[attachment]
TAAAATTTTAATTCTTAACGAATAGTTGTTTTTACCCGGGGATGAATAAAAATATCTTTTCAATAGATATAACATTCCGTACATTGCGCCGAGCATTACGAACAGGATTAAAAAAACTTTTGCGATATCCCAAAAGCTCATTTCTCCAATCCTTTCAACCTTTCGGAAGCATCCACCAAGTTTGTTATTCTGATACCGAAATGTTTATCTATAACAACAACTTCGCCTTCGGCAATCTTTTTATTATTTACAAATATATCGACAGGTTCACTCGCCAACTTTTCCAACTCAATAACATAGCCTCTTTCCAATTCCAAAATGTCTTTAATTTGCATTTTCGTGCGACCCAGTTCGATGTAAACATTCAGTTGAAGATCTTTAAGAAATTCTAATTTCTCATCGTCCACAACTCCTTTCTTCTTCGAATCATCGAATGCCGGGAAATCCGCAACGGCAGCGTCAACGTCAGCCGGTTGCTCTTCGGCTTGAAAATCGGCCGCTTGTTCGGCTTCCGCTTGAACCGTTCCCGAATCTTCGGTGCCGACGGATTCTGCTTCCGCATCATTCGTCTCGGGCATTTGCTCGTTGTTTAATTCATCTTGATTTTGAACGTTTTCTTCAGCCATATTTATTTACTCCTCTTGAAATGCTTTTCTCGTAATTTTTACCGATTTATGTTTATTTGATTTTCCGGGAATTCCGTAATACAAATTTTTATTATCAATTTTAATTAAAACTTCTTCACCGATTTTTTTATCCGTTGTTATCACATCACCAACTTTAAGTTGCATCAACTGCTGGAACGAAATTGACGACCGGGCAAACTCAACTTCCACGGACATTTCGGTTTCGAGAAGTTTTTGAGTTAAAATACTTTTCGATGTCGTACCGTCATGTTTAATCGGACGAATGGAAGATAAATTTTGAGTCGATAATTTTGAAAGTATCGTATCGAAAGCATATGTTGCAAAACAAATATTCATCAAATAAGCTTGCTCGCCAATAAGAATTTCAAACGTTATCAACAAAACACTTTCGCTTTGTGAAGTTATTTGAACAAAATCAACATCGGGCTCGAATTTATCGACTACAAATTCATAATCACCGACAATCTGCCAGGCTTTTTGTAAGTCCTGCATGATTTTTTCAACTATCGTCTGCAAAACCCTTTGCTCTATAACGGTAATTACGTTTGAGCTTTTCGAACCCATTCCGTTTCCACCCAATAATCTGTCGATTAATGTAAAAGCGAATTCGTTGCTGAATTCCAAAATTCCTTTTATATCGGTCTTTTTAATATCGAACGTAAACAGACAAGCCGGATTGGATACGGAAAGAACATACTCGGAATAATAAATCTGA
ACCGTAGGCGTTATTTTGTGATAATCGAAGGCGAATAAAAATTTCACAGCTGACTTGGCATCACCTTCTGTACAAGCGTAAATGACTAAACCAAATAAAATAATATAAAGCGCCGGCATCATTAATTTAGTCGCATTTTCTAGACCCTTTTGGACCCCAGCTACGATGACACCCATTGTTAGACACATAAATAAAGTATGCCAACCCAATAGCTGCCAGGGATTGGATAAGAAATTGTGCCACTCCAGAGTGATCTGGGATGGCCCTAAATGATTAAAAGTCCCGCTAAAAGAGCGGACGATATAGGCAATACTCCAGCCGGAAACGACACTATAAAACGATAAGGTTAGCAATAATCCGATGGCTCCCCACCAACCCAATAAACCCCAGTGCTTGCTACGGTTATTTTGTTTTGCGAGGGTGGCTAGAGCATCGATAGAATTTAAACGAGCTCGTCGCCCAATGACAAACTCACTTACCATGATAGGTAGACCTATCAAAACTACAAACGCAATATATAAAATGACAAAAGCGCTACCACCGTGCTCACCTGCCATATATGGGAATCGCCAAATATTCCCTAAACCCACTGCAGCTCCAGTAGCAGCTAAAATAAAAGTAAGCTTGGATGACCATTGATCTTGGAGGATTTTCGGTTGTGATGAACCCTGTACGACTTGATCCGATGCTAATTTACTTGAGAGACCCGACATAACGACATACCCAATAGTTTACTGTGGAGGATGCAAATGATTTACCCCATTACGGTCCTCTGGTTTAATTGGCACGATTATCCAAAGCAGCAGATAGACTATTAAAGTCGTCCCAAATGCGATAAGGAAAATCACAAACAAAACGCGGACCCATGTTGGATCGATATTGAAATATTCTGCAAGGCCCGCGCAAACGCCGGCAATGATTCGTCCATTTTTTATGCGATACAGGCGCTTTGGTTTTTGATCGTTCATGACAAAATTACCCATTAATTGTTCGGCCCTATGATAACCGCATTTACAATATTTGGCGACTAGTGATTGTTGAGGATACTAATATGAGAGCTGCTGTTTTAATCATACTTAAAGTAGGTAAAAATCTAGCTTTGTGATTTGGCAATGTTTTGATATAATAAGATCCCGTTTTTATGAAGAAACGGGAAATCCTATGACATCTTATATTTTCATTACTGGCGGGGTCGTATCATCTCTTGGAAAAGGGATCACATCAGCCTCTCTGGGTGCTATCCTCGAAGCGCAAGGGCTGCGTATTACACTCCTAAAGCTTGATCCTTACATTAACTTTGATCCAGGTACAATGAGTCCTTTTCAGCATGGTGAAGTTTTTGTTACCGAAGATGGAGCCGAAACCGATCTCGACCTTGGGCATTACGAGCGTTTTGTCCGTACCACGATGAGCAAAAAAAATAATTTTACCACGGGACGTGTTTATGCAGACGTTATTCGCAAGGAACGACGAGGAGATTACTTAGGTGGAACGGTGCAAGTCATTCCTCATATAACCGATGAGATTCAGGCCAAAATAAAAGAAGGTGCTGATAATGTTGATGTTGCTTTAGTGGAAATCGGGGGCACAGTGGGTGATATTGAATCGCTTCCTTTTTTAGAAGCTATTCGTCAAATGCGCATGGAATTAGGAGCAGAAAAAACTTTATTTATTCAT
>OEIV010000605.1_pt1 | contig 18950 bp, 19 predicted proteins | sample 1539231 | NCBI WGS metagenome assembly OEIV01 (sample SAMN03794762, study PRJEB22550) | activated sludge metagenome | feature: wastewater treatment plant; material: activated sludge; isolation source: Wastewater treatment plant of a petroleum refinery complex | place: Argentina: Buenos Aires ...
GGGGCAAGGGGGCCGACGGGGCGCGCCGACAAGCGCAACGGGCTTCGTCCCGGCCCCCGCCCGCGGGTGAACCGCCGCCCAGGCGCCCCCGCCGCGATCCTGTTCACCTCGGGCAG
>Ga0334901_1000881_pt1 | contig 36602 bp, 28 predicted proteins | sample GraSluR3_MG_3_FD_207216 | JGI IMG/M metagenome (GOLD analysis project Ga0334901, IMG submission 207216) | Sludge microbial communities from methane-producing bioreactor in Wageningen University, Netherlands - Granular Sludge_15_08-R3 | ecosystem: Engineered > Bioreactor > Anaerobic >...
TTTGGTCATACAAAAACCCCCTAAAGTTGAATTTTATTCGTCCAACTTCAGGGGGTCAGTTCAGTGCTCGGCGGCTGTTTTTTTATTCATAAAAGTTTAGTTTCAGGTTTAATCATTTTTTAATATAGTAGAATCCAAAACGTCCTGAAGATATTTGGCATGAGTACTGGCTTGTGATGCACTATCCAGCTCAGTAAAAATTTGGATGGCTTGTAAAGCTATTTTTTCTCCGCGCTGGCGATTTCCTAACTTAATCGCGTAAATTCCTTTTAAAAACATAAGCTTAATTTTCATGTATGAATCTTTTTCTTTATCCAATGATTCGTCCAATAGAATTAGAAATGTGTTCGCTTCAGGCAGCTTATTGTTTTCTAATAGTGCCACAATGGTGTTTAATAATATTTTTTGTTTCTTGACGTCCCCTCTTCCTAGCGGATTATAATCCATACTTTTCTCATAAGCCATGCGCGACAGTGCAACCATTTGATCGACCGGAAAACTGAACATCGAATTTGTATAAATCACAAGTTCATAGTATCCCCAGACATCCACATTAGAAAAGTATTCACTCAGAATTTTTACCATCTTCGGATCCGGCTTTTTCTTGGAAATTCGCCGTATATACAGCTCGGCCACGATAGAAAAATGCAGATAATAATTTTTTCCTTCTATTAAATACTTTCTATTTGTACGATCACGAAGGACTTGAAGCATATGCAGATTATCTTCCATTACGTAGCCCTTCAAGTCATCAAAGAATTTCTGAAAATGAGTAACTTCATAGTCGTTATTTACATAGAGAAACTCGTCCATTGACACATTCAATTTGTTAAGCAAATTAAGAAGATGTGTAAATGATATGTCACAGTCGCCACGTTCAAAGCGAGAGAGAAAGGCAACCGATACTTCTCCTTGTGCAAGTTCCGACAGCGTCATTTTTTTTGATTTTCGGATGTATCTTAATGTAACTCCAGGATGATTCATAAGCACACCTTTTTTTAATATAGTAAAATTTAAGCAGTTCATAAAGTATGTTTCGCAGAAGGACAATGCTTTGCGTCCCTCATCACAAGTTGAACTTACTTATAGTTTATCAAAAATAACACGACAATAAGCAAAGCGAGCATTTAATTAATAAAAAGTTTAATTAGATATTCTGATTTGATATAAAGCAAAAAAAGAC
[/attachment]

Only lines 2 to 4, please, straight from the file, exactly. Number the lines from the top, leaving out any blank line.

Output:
ACCGTAGGCGTTATTTTGTGATAATCGAAGGCGAATAAAAATTTCACAGCTGACTTGGCATCACCTTCTGTACAAGCGTAAATGACTAAACCAAATAAAATAATATAAAGCGCCGGCATCATTAATTTAGTCGCATTTTCTAGACCCTTTTGGACCCCAGCTACGATGACACCCATTGTTAGACACATAAATAAAGTATGCCAACCCAATAGCTGCCAGGGATTGGATAAGAAATTGTGCCACTCCAGAGTGATCTGGGATGGCCCTAAATGATTAAAAGTCCCGCTAAAAGAGCGGACGATATAGGCAATACTCCAGCCGGAAACGACACTATAAAACGATAAGGTTAGCAATAATCCGATGGCTCCCCACCAACCCAATAAACCCCAGTGCTTGCTACGGTTATTTTGTTTTGCGAGGGTGGCTAGAGCATCGATAGAATTTAAACGAGCTCGTCGCCCAATGACAAACTCACTTACCATGATAGGTAGACCTATCAAAACTACAAACGCAATATATAAAATGACAAAAGCGCTACCACCGTGCTCACCTGCCATATATGGGAATCGCCAAATATTCCCTAAACCCACTGCAGCTCCAGTAGCAGCTAAAATAAAAGTAAGCTTGGATGACCATTGATCTTGGAGGATTTTCGGTTGTGATGAACCCTGTACGACTTGATCCGATGCTAATTTACTTGAGAGACCCGACATAACGACATACCCAATAGTTTACTGTGGAGGATGCAAATGATTTACCCCATTACGGTCCTCTGGTTTAATTGGCACGATTATCCAAAGCAGCAGATAGACTATTAAAGTCGTCCCAAATGCGATAAGGAAAATCACAAACAAAACGCGGACCCATGTTGGATCGATATTGAAATATTCTGCAAGGCCCGCGCAAACGCCGGCAATGATTCGTCCATTTTTTATGCGATACAGGCGCTTTGGTTTTTGATCGTTCATGACAAAATTACCCATTAATTGTTCGGCCCTATGATAACCGCATTTACAATATTTGGCGACTAGTGATTGTTGAGGATACTAATATGAGAGCTGCTGTTTTAATCATACTTAAAGTAGGTAAAAATCTAGCTTTGTGATTTGGCAATGTTTTGATATAATAAGATCCCGTTTTTATGAAGAAACGGGAAATCCTATGACATCTTATATTTTCATTACTGGCGGGGTCGTATCATCTCTTGGAAAAGGGATCACATCAGCCTCTCTGGGTGCTATCCTCGAAGCGCAAGGGCTGCGTATTACACTCCTAAAGCTTGATCCTTACATTAACTTTGATCCAGGTACAATGAGTCCTTTTCAGCATGGTGAAGTTTTTGTTACCGAAGATGGAGCCGAAACCGATCTCGACCTTGGGCATTACGAGCGTTTTGTCCGTACCACGATGAGCAAAAAAAATAATTTTACCACGGGACGTGTTTATGCAGACGTTATTCGCAAGGAACGACGAGGAGATTACTTAGGTGGAACGGTGCAAGTCATTCCTCATATAACCGATGAGATTCAGGCCAAAATAAAAGAAGGTGCTGATAATGTTGATGTTGCTTTAGTGGAAATCGGGGGCACAGTGGGTGATATTGAATCGCTTCCTTTTTTAGAAGCTATTCGTCAAATGCGCATGGAATTAGGAGCAGAAAAAACTTTATTTATTCAT
>OEIV010000605.1_pt1 | contig 18950 bp, 19 predicted proteins | sample 1539231 | NCBI WGS metagenome assembly OEIV01 (sample SAMN03794762, study PRJEB22550) | activated sludge metagenome | feature: wastewater treatment plant; material: activated sludge; isolation source: Wastewater treatment plant of a petroleum refinery complex | place: Argentina: Buenos Aires ...
GGGGCAAGGGGGCCGACGGGGCGCGCCGACAAGCGCAACGGGCTTCGTCCCGGCCCCCGCCCGCGGGTGAACCGCCGCCCAGGCGCCCCCGCCGCGATCCTGTTCACCTCGGGCAG